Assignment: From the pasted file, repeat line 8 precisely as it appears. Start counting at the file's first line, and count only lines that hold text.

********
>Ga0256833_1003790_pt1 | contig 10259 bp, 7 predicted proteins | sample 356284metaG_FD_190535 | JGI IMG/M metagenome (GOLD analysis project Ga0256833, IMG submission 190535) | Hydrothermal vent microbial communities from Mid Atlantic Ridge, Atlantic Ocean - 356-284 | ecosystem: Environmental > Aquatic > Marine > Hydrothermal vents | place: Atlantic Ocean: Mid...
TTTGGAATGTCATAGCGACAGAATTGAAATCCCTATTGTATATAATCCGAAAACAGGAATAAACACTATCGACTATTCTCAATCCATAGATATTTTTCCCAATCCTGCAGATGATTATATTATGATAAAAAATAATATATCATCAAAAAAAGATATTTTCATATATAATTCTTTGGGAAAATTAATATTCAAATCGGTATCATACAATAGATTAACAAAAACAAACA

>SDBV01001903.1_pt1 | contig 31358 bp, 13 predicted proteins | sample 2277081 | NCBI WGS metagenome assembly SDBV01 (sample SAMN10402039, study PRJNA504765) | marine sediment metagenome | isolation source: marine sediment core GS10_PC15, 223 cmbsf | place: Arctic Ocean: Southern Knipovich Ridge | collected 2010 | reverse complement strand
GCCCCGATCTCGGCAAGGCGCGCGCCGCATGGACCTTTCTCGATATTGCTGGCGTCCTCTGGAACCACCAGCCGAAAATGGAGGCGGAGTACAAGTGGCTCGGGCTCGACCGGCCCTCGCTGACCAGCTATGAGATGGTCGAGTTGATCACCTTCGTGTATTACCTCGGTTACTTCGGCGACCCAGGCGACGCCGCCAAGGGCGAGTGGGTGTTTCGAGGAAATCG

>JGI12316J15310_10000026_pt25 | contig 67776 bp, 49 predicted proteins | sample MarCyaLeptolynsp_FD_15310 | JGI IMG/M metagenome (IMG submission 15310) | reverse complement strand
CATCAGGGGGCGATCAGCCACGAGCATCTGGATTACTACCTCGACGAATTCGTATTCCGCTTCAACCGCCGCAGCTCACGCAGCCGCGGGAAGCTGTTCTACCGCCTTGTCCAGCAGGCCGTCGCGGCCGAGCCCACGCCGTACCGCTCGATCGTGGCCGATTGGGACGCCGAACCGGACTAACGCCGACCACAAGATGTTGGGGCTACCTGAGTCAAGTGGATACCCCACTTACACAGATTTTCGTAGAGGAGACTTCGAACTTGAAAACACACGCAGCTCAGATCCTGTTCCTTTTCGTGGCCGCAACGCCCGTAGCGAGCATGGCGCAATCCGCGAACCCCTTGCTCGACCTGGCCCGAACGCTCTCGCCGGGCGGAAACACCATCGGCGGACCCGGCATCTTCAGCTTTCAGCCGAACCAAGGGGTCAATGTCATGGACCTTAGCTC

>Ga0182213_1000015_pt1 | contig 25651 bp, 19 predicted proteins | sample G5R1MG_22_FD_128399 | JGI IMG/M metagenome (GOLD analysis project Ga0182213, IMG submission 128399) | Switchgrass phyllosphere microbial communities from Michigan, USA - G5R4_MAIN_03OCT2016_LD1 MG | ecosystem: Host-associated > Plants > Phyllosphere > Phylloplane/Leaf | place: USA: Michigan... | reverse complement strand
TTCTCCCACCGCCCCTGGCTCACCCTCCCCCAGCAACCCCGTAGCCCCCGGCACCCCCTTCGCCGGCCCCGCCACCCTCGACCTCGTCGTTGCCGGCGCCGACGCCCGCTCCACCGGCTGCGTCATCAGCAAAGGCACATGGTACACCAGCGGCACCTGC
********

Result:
TTCTCCCACCGCCCCTGGCTCACCCTCCCCCAGCAACCCCGTAGCCCCCGGCACCCCCTTCGCCGGCCCCGCCACCCTCGACCTCGTCGTTGCCGGCGCCGACGCCCGCTCCACCGGCTGCGTCATCAGCAAAGGCACATGGTACACCAGCGGCACCTGC